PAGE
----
Paul rose at the first coming of the dawn, pale, unrested, and anxious. He walked to the earthwork, and saw Henry there, watching as always, seemingly tireless. The sun was just shooting above the hills, and Paul knew that a brilliant day was at hand.
"At any rate, Henry," Paul said, "I prefer the day to the night while we are here."
Henry did not reply. A sudden light had leaped into his eye, and he was bent slightly forward, in the attitude of one who listens intently.
"What is it, Henry?" asked Paul.
Henry lifted his hand for silence. His attitude did not change. Every nerve was strained, but the light remained in his eye.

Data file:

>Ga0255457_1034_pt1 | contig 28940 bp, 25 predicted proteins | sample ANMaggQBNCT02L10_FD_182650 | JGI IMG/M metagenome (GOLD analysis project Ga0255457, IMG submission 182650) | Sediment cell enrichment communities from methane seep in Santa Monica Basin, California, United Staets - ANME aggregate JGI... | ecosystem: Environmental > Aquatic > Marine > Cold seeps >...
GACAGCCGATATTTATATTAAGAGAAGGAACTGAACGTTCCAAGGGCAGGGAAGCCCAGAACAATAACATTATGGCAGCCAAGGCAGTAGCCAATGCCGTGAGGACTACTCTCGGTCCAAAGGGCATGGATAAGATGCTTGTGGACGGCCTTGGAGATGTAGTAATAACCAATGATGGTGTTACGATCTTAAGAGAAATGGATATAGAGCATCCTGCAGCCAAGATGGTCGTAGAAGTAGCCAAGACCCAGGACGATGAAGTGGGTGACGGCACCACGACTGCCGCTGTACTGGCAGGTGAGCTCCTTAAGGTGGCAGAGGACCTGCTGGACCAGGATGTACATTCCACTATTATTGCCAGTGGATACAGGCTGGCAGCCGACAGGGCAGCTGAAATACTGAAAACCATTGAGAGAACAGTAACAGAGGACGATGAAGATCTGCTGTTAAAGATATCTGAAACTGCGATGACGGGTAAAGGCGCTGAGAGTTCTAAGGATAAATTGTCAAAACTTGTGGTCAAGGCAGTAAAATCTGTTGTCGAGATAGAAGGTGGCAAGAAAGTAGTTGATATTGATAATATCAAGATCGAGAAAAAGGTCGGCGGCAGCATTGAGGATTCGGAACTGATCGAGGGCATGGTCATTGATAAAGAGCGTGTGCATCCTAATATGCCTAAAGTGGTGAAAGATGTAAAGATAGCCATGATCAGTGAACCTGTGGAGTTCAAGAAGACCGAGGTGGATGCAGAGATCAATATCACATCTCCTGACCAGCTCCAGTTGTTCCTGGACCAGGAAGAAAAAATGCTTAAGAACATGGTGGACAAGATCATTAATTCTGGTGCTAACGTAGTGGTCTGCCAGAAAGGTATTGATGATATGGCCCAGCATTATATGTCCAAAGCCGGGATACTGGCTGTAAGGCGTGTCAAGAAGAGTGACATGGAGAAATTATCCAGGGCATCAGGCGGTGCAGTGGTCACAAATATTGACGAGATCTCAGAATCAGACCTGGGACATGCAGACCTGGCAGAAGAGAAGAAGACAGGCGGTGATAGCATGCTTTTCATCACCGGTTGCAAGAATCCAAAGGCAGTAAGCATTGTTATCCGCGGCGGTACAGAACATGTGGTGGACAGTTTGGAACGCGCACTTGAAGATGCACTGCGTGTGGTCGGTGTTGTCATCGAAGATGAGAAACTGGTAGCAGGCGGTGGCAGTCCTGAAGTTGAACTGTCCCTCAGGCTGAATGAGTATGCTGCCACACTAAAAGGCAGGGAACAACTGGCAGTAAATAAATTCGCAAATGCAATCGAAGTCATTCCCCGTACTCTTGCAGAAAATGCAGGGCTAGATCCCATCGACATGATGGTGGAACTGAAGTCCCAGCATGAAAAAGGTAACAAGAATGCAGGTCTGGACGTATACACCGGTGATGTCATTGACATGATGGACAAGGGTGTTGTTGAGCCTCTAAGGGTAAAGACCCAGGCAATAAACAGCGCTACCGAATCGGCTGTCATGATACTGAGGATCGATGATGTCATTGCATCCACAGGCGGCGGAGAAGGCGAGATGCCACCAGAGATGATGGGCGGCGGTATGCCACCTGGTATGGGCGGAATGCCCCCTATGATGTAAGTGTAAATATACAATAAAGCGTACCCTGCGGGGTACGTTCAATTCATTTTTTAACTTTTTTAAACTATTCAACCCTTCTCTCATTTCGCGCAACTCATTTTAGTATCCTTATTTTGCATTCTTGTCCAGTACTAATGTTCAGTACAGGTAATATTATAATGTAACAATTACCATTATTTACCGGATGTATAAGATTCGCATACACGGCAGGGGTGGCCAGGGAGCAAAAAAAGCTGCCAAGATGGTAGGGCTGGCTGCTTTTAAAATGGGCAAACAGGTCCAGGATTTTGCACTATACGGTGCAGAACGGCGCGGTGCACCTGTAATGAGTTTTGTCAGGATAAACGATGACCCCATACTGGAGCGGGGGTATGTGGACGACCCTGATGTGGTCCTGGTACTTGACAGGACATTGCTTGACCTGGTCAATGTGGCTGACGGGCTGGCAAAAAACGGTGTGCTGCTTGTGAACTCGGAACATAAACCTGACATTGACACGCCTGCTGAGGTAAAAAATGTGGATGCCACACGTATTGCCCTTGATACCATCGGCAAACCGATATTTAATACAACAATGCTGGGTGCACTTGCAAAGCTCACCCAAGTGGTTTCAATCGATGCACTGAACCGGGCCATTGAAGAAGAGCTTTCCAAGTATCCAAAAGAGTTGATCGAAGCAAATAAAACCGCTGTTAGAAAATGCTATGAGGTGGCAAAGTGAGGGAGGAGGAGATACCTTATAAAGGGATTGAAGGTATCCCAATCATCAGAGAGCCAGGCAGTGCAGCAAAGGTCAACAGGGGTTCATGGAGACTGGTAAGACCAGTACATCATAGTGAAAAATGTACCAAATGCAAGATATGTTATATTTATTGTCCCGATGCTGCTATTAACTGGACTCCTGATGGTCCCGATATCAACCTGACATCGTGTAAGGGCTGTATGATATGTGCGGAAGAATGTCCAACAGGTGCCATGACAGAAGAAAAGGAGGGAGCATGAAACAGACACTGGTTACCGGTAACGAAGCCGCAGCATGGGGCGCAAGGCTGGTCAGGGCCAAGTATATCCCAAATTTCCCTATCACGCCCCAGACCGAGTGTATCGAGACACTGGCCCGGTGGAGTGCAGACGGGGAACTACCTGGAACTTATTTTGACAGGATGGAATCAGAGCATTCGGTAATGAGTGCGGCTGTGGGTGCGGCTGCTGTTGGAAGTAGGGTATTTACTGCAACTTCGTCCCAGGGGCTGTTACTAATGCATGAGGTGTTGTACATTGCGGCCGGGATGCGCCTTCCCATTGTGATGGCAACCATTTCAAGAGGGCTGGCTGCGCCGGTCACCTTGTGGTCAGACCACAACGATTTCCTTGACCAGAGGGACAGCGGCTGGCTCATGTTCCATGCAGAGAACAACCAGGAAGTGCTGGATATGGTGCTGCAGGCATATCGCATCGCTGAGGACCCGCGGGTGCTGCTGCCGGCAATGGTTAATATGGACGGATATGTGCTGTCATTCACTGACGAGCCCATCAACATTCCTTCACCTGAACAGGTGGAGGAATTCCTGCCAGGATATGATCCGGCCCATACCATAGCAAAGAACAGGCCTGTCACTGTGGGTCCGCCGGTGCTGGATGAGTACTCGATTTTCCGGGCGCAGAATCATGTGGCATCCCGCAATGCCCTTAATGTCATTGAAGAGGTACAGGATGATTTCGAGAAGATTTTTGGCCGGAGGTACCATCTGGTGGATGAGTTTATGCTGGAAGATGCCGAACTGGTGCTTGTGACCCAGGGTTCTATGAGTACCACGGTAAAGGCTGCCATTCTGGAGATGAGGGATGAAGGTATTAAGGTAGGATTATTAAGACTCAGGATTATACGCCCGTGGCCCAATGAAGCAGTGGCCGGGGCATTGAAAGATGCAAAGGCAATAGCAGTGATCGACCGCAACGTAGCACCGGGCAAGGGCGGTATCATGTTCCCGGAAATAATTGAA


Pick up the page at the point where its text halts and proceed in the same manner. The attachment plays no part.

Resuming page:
"Paul," he cried, "don't you hear them? Rifle shots, far away and very faint, but they are coming toward us! Long Jim is here, and Wareville with him!"
Then Paul heard it--the faint, distant patter, as welcome sounds as ever reached human ears. He could not mistake it now, as he was too much used to the crackle of rifle shots to take it for anything else. His face was transfigured, his eyes shone with vivid light. He sprang upon the earthwork, and cried in tones that rang through all the camp:
"Up, up, men! Long Jim and the Wareville riflemen are coming!"
The train blazed into action. Forth poured the hardy borderers in scores, surcharged now with courage and energy. The firing in front of them had risen into a furious battle, and above the roar and the tumult rose the cheering of white men.
"Long Jim has surprised them, and he is half way through already!" cried Henry exultantly. "Now, men, we'll smite 'em on the flank!"